Thank you for sharing!

Your article was successfully shared with the contacts you provided.
The generic version of Paxil is a bitter pill for plaintiff GlaxoSmithKline plc to swallow. The pharmaceutical giant lost a critical patent trial in March, when Judge Richard Posner of the U.S. Court of Appeals for the Seventh Circuit (who took on this case in Chicago federal district court) ruled that Apotex Inc., a Canadian generic drugmaker with a U.S. subsidiary, Apotex Corp., in Chicago, did not infringe on GlaxoSmithKline’s patent on the antidepressant Paxil. (The suit was filed by SmithKline Beecham plc in 1998, before it merged with Glaxo Wellcome plc in 2000, creating GlaxoSmithKline, now the named plaintiff.) The court ruled that the generic version of the drug, though similar in nature to Paxil, was a distinct, and different, chemical compound. Judge Posner acknowledged the possibility that the generic version may contain a small amount of the patented compound, but he decided that those similar parts were an inevitable by-product of creating the compound, and occurred in too small a volume to constitute infringement. The decision deals a considerable blow to GlaxoSmithKline, which had dominated this drug niche since putting Paxil on the market in 1993. Paxil has annual sales of $3.2 billion worldwide � almost 10 percent of its parent’s total revenue. GlaxoSmithKline was using its patent to keep generic competition off the market until its expiration in 2006. In light of this ruling, Apotex plans to market its generic version of Paxil no later than 2005. For plaintiff GlaxoSmithKline plc (Brentford, Middlesex, United Kingdom) Sidley Austin Brown & Wood (Chicago): Richard O’Brien. Finnegan, Henderson, Farabow, Garrett & Dunner (Washington, D.C.): Robert Bajefsky, Ford Farabow, Howard Levine, Richard Racine, and associates Eyal Barash, Rebecca Hess, Scott Popma, Aaron Raphael, and Jennifer Swan. For Defendant Apotex Inc. (Toronto) Lord, Bissell & Brook (Chicago): Scott Feder, Paul Molino, Hugh Moore, Keith Parr, William Rakoczy, and associates Deanne Mazzochi and Kevin Nelson. Lord, Bissell was hired through a contact in the firm’s Atlanta office, who sent the work to the firm’s IP litigation group in Chicago. Lord, Bissell has worked on several of Apotex’s patent infringement cases since the mid-nineties. OUTLOOK GlaxoSmithKline is appealing this decision � leaving Posner’s fellow judges on the Seventh Circuit to rule on his opinion.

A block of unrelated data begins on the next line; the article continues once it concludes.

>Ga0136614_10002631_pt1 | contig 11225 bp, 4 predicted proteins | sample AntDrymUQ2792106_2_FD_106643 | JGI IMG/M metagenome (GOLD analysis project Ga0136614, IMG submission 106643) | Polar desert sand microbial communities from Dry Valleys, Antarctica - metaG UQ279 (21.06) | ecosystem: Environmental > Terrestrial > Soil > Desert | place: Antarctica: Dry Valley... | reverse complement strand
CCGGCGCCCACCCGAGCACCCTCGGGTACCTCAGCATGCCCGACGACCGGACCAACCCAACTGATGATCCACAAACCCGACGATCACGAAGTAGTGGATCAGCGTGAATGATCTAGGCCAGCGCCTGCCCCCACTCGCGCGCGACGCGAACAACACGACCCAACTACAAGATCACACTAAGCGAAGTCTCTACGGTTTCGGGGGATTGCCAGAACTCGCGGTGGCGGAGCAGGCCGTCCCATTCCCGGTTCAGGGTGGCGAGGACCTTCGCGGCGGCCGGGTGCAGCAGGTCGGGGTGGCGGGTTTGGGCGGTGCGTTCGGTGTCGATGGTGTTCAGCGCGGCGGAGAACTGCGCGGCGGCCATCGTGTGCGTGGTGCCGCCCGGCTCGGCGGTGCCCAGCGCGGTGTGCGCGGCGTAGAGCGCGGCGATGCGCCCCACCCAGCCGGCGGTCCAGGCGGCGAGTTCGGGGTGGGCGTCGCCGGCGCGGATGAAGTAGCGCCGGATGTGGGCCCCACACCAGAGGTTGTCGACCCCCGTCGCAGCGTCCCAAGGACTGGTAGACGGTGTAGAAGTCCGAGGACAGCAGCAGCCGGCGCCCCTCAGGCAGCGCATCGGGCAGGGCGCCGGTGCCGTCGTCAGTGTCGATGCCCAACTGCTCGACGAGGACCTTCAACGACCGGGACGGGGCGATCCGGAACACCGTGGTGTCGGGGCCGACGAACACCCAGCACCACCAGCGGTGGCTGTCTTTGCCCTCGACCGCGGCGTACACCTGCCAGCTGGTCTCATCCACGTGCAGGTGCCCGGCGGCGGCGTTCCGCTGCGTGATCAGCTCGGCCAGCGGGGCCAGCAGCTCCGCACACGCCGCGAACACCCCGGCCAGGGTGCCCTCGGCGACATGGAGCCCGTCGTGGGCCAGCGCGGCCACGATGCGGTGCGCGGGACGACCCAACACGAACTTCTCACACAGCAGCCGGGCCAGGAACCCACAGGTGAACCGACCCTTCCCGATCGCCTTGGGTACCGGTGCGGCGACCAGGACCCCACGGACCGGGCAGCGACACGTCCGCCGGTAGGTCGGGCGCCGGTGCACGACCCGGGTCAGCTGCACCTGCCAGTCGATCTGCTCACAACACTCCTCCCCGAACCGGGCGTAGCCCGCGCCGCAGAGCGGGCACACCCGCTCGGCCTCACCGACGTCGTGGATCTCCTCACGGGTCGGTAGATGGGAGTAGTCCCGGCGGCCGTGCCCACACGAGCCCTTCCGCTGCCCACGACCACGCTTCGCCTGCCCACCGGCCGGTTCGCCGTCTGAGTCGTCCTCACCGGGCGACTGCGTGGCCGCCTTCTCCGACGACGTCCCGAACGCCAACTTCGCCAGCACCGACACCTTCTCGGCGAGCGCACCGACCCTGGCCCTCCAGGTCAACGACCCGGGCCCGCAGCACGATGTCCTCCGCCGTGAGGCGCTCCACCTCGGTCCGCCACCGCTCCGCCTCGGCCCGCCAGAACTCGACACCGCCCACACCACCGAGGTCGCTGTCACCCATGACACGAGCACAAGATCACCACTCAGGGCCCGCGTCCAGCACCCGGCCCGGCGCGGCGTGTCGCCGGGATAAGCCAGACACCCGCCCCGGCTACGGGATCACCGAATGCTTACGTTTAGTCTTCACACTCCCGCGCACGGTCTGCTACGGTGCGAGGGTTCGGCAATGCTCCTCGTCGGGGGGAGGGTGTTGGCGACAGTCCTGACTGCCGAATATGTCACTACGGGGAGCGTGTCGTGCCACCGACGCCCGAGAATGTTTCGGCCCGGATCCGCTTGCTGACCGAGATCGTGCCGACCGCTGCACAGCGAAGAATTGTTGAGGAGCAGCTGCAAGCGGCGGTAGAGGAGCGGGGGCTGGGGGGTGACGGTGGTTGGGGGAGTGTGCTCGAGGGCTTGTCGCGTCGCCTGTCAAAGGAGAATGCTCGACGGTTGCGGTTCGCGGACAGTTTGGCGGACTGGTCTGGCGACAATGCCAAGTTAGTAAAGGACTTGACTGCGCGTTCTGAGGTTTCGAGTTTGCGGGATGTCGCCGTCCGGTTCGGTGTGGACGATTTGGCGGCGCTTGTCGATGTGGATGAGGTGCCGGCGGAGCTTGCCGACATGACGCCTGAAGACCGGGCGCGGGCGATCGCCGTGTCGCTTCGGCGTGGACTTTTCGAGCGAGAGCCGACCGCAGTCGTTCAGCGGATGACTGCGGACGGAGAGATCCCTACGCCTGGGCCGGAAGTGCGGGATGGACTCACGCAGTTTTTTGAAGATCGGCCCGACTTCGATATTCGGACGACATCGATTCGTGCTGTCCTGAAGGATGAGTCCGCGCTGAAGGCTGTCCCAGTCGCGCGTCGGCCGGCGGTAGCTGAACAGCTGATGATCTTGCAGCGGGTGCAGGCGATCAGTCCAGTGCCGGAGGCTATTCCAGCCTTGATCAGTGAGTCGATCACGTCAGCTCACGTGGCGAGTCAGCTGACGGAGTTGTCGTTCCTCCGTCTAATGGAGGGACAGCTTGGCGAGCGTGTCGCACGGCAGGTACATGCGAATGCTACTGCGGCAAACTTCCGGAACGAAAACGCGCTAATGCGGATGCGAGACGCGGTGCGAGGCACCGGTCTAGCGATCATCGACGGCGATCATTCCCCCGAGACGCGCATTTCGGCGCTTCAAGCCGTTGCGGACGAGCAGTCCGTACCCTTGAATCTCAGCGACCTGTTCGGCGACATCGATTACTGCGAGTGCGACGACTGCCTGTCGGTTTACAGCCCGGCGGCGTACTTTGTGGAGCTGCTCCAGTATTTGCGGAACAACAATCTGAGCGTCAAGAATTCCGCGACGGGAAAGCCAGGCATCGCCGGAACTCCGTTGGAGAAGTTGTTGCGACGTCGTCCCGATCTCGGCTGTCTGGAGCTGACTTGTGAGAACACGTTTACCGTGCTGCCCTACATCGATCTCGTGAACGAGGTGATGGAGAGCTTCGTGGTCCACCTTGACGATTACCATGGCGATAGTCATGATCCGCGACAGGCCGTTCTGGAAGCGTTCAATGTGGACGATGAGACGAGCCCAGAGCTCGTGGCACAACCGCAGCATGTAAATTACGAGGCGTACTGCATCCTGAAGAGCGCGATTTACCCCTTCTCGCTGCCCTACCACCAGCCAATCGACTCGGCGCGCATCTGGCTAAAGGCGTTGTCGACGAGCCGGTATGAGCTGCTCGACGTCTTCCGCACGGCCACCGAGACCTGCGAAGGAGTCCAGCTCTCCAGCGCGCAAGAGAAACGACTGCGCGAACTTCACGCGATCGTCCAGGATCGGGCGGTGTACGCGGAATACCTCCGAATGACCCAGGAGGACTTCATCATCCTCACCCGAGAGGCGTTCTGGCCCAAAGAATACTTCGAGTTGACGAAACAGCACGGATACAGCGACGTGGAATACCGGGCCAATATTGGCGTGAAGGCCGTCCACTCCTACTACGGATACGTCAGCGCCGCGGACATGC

This content has been archived. It is available through our partners, LexisNexis® and Bloomberg Law.

To view this content, please continue to their sites.

Not a Lexis Advance® Subscriber?
Subscribe Now

Not a Bloomberg Law Subscriber?
Subscribe Now

Why am I seeing this?

LexisNexis® and Bloomberg Law are third party online distributors of the broad collection of current and archived versions of ALM's legal news publications. LexisNexis® and Bloomberg Law customers are able to access and use ALM's content, including content from the National Law Journal, The American Lawyer, Legaltech News, The New York Law Journal, and Corporate Counsel, as well as other sources of legal information.

For questions call 1-877-256-2472 or contact us at [email protected]

Reprints & Licensing
Mentioned in a Law.com story?

License our industry-leading legal content to extend your thought leadership and build your brand.


ALM Legal Publication Newsletters

Sign Up Today and Never Miss Another Story.

As part of your digital membership, you can sign up for an unlimited number of a wide range of complimentary newsletters. Visit your My Account page to make your selections. Get the timely legal news and critical analysis you cannot afford to miss. Tailored just for you. In your inbox. Every day.

Copyright © 2021 ALM Media Properties, LLC. All Rights Reserved.